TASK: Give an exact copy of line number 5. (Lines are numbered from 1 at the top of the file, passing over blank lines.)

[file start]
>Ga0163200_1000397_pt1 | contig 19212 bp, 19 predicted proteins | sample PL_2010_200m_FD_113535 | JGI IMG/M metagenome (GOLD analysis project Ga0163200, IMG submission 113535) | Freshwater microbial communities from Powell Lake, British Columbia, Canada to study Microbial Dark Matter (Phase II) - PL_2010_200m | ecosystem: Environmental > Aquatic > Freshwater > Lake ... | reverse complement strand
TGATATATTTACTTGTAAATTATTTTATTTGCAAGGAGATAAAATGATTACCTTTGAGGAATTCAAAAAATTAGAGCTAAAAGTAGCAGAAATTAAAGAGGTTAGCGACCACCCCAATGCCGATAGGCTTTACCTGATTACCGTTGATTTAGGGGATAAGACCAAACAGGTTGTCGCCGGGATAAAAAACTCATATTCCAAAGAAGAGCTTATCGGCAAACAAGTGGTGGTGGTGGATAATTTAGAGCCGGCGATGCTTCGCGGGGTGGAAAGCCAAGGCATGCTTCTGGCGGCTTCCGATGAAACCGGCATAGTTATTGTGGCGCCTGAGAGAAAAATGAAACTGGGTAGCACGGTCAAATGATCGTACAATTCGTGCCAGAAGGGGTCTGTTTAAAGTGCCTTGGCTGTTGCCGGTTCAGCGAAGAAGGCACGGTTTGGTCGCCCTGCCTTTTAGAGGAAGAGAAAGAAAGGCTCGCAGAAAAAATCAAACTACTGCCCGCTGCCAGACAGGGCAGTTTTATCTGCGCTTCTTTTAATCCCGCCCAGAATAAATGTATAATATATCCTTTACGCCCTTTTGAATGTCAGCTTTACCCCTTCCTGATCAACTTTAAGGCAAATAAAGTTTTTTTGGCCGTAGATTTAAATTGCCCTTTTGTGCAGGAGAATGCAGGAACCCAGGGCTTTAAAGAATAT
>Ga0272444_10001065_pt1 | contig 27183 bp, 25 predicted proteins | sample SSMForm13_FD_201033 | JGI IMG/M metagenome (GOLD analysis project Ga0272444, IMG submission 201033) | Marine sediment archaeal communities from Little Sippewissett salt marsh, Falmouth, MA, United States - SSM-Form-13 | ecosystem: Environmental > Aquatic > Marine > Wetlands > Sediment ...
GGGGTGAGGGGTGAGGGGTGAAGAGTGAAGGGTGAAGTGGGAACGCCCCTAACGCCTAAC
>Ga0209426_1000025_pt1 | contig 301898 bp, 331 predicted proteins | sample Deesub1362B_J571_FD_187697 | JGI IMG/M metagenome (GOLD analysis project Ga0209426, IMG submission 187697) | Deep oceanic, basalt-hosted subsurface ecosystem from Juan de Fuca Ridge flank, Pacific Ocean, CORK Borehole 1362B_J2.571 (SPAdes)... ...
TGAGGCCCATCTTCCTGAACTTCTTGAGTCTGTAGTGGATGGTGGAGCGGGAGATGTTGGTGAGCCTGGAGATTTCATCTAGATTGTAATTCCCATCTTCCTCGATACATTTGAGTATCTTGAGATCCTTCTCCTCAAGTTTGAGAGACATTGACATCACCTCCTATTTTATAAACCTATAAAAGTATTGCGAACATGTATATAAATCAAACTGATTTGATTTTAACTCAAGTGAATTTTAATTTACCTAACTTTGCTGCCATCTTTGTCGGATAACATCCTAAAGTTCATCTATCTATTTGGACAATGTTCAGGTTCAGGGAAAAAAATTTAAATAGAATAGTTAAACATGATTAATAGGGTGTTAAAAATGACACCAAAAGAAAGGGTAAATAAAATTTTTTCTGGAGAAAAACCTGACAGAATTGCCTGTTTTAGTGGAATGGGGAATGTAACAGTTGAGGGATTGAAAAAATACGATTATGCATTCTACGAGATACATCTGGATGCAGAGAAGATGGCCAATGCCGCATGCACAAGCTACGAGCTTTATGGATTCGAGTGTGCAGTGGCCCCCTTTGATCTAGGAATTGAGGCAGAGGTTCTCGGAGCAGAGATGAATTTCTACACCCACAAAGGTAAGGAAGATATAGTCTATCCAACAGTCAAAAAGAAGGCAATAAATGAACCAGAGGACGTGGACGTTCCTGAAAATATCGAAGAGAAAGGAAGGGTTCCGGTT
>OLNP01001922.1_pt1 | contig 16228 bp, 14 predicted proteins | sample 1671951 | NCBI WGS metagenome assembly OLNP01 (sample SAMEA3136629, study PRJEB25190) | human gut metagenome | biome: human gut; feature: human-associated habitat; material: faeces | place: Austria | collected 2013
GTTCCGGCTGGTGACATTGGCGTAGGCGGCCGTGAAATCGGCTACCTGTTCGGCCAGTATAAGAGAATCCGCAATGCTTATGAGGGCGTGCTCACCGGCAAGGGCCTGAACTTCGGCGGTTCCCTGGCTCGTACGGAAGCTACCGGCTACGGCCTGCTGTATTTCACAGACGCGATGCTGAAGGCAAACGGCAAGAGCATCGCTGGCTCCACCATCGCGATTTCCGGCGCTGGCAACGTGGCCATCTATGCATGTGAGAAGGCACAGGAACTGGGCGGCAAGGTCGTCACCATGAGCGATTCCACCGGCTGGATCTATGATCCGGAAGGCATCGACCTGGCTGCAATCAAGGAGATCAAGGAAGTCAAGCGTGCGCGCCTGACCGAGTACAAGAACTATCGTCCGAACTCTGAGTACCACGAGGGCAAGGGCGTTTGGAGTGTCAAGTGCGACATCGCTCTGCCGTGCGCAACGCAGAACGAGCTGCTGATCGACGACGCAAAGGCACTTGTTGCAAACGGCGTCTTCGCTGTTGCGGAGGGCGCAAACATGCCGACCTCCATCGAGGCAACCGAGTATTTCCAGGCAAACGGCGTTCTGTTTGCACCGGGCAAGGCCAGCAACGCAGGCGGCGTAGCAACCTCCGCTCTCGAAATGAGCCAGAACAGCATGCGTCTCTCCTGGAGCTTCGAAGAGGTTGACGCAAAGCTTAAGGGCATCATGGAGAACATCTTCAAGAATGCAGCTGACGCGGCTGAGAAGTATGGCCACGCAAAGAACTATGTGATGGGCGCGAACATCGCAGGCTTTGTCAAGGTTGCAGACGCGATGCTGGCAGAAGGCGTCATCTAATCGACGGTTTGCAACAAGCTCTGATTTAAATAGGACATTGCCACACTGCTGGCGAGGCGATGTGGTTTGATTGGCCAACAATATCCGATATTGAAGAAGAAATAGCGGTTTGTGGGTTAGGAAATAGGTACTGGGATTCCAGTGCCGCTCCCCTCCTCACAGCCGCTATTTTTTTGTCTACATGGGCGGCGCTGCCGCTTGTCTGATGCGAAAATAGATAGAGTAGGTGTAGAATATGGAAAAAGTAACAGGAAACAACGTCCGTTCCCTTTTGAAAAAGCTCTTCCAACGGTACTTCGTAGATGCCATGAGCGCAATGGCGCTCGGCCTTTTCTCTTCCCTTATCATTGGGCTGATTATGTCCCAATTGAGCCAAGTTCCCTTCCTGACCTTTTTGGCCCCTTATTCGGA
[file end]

>Ga0209426_1000025_pt1 | contig 301898 bp, 331 predicted proteins | sample Deesub1362B_J571_FD_187697 | JGI IMG/M metagenome (GOLD analysis project Ga0209426, IMG submission 187697) | Deep oceanic, basalt-hosted subsurface ecosystem from Juan de Fuca Ridge flank, Pacific Ocean, CORK Borehole 1362B_J2.571 (SPAdes)... ...